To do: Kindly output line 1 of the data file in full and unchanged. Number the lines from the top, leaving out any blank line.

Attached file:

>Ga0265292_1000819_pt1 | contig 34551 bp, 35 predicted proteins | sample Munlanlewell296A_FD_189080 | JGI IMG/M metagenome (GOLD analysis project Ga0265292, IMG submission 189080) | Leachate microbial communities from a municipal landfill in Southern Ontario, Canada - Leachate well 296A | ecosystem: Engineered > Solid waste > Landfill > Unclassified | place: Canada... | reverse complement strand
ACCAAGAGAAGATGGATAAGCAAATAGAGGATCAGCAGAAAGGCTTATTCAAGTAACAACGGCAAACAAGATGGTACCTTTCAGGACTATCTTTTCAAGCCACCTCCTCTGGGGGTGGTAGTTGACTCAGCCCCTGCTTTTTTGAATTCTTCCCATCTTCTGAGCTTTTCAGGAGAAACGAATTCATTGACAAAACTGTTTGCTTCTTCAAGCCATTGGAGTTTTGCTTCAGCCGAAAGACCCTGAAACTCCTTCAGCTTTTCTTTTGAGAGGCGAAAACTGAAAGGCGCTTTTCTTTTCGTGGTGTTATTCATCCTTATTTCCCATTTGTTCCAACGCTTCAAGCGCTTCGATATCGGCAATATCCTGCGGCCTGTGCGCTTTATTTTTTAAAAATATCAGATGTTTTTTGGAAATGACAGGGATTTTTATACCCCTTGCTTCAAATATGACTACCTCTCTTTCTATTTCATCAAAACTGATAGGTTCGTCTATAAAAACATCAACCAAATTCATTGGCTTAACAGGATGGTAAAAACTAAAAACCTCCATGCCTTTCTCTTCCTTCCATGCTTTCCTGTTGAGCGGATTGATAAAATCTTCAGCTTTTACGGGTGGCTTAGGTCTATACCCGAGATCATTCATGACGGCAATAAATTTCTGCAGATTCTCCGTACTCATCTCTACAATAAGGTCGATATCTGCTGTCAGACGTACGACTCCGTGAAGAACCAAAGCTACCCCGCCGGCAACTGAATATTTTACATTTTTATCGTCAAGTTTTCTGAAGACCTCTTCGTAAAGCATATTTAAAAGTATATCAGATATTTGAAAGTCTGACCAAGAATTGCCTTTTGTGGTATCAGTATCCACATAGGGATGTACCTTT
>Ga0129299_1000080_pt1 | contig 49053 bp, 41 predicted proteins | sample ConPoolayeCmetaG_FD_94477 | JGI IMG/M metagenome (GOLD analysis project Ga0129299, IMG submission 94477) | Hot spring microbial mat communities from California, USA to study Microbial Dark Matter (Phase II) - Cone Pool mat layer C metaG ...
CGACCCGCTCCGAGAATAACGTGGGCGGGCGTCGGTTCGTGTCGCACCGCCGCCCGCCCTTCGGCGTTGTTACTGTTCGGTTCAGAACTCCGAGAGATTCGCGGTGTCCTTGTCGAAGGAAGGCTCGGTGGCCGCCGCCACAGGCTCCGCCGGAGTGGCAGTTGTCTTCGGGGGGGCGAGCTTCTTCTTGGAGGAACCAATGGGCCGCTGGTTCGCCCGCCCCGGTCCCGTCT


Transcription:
>Ga0265292_1000819_pt1 | contig 34551 bp, 35 predicted proteins | sample Munlanlewell296A_FD_189080 | JGI IMG/M metagenome (GOLD analysis project Ga0265292, IMG submission 189080) | Leachate microbial communities from a municipal landfill in Southern Ontario, Canada - Leachate well 296A | ecosystem: Engineered > Solid waste > Landfill > Unclassified | place: Canada... | reverse complement strand